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BMJ Leader
Number of Followers: 0  
 
  Hybrid Journal Hybrid journal (It can contain Open Access articles)
ISSN (Online) 2398-631X
Published by BMJ Publishing Group Homepage  [66 journals]
  • Leadership in the spotlight
    • Authors: Blanshard C.
      Pages: 65 - 66
      PubDate: 2019-09-27T01:00:23-07:00
      DOI: 10.1136/leader-2019-000155
      Issue No: Vol. 3, No. 3 (2019)
       
  • Professionalism and leadership in medical education: how do they differ
           and how are they related'
    • Authors: Hardy, L. J; Neve, H.
      Pages: 67 - 68
      PubDate: 2019-09-27T01:00:23-07:00
      DOI: 10.1136/leader-2019-000184
      Issue No: Vol. 3, No. 3 (2019)
       
  • Do surgeon non-technical skills correlate with teamwork-related outcomes
           during robot-assisted surgery'
    • Authors: Ahmed, Y; Lone, Z, Hussein, A. A, Feng, Y, Khan, H, Broad, S, Kannappan, R, Skowronski, A, Cole, A, Wang, D, Stone, K, Hasasneh, A, Sexton, K, Gotsch, A, Ali, T, Braun, J, Khan, S, Durrani, A, Durrani, M, Guru, K. A.
      Pages: 69 - 74
      Abstract: IntroductionTo evaluate the impact of non-technical skills (NTS) on team performance, workload and clinical outcomes.MethodsThe operating room (OR) environment of 20 robot-assisted radical prostatectomies performed by three different surgeons was recorded. Trained observers assessed NTS utilising the Non-Technical Skills for Surgeons (NOTSS) questionnaire. Associations between NOTSS scores, teamwork attributes (anticipation and inconveniences), workload (measured by National Aeronautics and Space Administration-Task Load Index (NASA-TLX)) and clinical outcomes (operative time, blood loss and surgical complexity) were determined using logistic regression and Pearson correlation.Results1780 requests were observed, 703 (39%) were non-verbal. Utilisation of non-verbal requests differed significantly among surgeons (26%, 36% and 44%, p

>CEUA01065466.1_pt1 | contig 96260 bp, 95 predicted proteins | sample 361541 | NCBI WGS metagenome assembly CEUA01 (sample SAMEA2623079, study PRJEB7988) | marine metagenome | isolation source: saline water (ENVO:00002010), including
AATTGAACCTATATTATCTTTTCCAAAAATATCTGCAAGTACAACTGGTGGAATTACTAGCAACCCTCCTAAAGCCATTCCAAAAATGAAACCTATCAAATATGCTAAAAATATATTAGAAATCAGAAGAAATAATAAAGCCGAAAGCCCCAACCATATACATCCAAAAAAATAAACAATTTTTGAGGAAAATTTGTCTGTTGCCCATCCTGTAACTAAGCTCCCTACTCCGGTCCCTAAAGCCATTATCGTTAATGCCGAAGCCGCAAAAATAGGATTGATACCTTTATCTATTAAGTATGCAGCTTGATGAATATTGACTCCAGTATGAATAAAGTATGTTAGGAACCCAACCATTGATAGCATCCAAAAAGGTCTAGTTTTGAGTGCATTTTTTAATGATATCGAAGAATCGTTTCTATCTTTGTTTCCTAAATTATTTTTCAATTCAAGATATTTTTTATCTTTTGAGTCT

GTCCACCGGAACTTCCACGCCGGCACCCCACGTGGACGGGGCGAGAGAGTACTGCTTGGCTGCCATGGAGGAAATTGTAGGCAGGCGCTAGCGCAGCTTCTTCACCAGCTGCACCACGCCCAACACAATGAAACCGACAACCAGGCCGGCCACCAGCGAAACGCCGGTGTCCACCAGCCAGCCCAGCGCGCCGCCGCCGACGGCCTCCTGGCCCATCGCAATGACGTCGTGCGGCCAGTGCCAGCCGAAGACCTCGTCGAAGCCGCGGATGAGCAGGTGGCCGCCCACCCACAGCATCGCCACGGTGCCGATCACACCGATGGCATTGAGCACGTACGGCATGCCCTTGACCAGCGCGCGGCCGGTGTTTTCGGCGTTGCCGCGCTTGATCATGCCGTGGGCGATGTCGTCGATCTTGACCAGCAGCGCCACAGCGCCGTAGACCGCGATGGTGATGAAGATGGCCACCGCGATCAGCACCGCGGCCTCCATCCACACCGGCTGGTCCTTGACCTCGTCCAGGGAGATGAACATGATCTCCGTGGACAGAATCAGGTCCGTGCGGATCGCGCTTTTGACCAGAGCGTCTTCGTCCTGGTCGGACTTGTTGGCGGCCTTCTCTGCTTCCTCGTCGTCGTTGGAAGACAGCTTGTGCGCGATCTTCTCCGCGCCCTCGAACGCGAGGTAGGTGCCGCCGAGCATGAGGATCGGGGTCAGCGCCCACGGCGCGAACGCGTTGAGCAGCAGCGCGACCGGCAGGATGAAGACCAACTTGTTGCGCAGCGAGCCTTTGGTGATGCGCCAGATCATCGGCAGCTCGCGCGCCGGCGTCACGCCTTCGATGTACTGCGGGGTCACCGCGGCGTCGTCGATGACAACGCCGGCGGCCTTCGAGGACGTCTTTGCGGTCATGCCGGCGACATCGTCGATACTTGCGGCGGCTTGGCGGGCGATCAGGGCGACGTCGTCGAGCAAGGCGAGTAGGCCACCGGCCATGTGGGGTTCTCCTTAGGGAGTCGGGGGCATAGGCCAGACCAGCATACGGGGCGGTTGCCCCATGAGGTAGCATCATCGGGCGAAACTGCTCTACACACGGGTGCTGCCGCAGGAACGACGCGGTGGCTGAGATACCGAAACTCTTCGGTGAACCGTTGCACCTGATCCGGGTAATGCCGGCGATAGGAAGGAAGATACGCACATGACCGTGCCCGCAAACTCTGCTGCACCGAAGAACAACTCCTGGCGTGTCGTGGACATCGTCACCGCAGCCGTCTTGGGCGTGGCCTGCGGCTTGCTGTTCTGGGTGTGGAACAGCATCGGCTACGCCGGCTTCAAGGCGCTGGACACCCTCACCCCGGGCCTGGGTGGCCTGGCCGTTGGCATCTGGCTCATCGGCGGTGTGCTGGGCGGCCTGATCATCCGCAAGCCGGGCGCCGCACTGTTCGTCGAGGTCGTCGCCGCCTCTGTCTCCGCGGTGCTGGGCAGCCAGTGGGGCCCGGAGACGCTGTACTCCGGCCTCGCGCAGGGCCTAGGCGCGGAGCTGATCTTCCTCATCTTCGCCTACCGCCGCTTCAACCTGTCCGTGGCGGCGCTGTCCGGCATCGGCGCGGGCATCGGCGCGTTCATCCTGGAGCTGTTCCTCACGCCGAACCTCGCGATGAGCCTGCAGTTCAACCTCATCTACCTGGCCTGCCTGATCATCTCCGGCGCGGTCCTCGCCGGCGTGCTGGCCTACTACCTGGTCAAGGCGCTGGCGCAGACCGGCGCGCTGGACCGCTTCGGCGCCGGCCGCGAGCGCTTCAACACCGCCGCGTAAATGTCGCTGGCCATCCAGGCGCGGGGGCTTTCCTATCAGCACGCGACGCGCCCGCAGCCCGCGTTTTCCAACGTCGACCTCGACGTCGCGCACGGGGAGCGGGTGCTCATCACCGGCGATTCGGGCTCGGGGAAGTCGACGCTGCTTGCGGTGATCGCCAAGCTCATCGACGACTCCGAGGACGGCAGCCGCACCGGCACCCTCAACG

PubDate: 2019-09-27T01:00:23-07:00
      DOI: 10.1136/leader-2018-000128
      Issue No: Vol. 3, No. 3 (2019)
       
  • Enablers and barriers to clinical leadership in the labour ward of
           district hospitals in KwaZulu-Natal, South Africa
    • Authors: Mianda, S; Voce, A. S.
      Pages: 75 - 80
      Abstract: Introduction and backgroundLike many health systems in low-income and middle-income countries, the South African health system has failed to decrease both maternal and perinatal mortality significantly, especially in district hospitals. Inappropriately trained healthcare providers and poor clinical leadership are repeatedly linked to healthcare providers’ preventable factors contributing to most maternal and perinatal deaths. Clinical skills of healthcare providers have been largely addressed, while clinical leadership remained neglected. One strategy implemented recently to support clinical leadership is the introduction of District Clinical Specialist Teams (DCSTs). Clinical leadership in the labour ward of district hospitals in KwaZulu-Natal (KZN) is conceptualised as an emergent phenomenon arising from dynamic interactions in the labour ward and the broader health system, converging to attain optimal patient care.AimTo evaluate the enablers and barriers to clinical leadership in the labour ward of district hospitals.MethodIterative data collection and analysis, following the Corbin and Strauss grounded theory approach, was applied. In-depth interviews were carried out with the midwifery members of the DCSTs in KZN. The emergent enablers and barriers to clinical leadership were presented and discussed at a workshop with broader midwifery representation, leading to a final classification of enablers and barriers to clinical leadership.Results and conclusionEnablers and barriers to clinical leadership arise as a result of emergent dynamic interactions within the labour ward and the broader health system, located at policy, organisational, team and individual healthcare provider levels, with the policy context as the overriding factor framing the implementation of clinical leadership.
      Keywords: Open access
      PubDate: 2019-09-27T01:00:23-07:00
      DOI: 10.1136/leader-2018-000130
      Issue No: Vol. 3, No. 3 (2019)